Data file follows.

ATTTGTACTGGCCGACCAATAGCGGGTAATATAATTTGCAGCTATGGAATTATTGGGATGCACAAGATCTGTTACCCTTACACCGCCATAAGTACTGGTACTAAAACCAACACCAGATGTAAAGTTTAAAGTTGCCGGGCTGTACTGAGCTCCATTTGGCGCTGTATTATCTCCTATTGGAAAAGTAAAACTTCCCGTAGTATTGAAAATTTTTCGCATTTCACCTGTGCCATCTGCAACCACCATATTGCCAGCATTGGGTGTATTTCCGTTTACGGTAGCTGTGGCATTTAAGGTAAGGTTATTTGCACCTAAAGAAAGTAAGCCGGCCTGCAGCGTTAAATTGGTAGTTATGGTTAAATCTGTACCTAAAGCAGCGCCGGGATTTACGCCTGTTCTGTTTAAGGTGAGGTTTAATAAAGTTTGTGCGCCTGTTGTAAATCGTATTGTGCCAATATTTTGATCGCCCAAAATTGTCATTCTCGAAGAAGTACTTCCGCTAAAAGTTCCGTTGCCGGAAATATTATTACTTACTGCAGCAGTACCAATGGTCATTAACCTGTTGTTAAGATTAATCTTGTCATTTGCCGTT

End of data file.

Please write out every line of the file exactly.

ATTTGTACTGGCCGACCAATAGCGGGTAATATAATTTGCAGCTATGGAATTATTGGGATGCACAAGATCTGTTACCCTTACACCGCCATAAGTACTGGTACTAAAACCAACACCAGATGTAAAGTTTAAAGTTGCCGGGCTGTACTGAGCTCCATTTGGCGCTGTATTATCTCCTATTGGAAAAGTAAAACTTCCCGTAGTATTGAAAATTTTTCGCATTTCACCTGTGCCATCTGCAACCACCATATTGCCAGCATTGGGTGTATTTCCGTTTACGGTAGCTGTGGCATTTAAGGTAAGGTTATTTGCACCTAAAGAAAGTAAGCCGGCCTGCAGCGTTAAATTGGTAGTTATGGTTAAATCTGTACCTAAAGCAGCGCCGGGATTTACGCCTGTTCTGTTTAAGGTGAGGTTTAATAAAGTTTGTGCGCCTGTTGTAAATCGTATTGTGCCAATATTTTGATCGCCCAAAATTGTCATTCTCGAAGAAGTACTTCCGCTAAAAGTTCCGTTGCCGGAAATATTATTACTTACTGCAGCAGTACCAATGGTCATTAACCTGTTGTTAAGATTAATCTTGTCATTTGCCGTT